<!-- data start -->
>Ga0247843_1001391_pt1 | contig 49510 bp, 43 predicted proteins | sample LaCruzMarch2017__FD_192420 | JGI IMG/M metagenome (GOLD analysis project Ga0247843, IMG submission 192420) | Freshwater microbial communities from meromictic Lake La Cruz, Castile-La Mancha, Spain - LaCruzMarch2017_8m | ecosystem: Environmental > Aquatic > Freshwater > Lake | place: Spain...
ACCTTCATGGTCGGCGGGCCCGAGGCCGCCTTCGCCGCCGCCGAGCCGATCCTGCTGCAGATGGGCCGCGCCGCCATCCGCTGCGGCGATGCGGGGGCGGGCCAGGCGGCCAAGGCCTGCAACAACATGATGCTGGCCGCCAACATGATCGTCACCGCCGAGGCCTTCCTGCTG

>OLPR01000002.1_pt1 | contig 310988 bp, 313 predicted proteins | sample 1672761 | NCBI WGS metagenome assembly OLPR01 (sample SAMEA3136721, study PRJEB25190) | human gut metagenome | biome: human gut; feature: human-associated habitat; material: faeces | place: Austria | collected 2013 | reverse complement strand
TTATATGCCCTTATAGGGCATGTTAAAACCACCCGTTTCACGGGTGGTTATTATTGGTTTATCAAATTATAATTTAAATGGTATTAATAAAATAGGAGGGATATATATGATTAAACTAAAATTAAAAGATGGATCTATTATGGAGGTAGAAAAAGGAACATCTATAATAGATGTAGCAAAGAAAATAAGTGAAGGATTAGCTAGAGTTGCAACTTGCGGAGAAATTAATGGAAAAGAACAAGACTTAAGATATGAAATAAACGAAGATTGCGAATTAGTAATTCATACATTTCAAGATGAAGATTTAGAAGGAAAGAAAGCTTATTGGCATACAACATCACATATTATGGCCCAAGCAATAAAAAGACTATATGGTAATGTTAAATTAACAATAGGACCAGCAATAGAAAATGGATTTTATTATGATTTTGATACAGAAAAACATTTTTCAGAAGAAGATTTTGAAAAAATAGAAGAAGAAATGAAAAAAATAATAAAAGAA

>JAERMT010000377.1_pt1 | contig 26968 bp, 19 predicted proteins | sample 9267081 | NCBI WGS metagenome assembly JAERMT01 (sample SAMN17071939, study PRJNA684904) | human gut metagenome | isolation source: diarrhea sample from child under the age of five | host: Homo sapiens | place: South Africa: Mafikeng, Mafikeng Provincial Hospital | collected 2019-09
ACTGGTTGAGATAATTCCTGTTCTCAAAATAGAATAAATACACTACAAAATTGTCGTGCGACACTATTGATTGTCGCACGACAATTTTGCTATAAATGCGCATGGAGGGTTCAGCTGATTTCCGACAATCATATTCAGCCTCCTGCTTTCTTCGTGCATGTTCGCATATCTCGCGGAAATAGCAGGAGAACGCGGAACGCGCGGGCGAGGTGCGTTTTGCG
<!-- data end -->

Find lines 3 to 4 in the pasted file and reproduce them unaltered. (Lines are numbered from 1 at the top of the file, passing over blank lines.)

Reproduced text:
>OLPR01000002.1_pt1 | contig 310988 bp, 313 predicted proteins | sample 1672761 | NCBI WGS metagenome assembly OLPR01 (sample SAMEA3136721, study PRJEB25190) | human gut metagenome | biome: human gut; feature: human-associated habitat; material: faeces | place: Austria | collected 2013 | reverse complement strand
TTATATGCCCTTATAGGGCATGTTAAAACCACCCGTTTCACGGGTGGTTATTATTGGTTTATCAAATTATAATTTAAATGGTATTAATAAAATAGGAGGGATATATATGATTAAACTAAAATTAAAAGATGGATCTATTATGGAGGTAGAAAAAGGAACATCTATAATAGATGTAGCAAAGAAAATAAGTGAAGGATTAGCTAGAGTTGCAACTTGCGGAGAAATTAATGGAAAAGAACAAGACTTAAGATATGAAATAAACGAAGATTGCGAATTAGTAATTCATACATTTCAAGATGAAGATTTAGAAGGAAAGAAAGCTTATTGGCATACAACATCACATATTATGGCCCAAGCAATAAAAAGACTATATGGTAATGTTAAATTAACAATAGGACCAGCAATAGAAAATGGATTTTATTATGATTTTGATACAGAAAAACATTTTTCAGAAGAAGATTTTGAAAAAATAGAAGAAGAAATGAAAAAAATAATAAAAGAA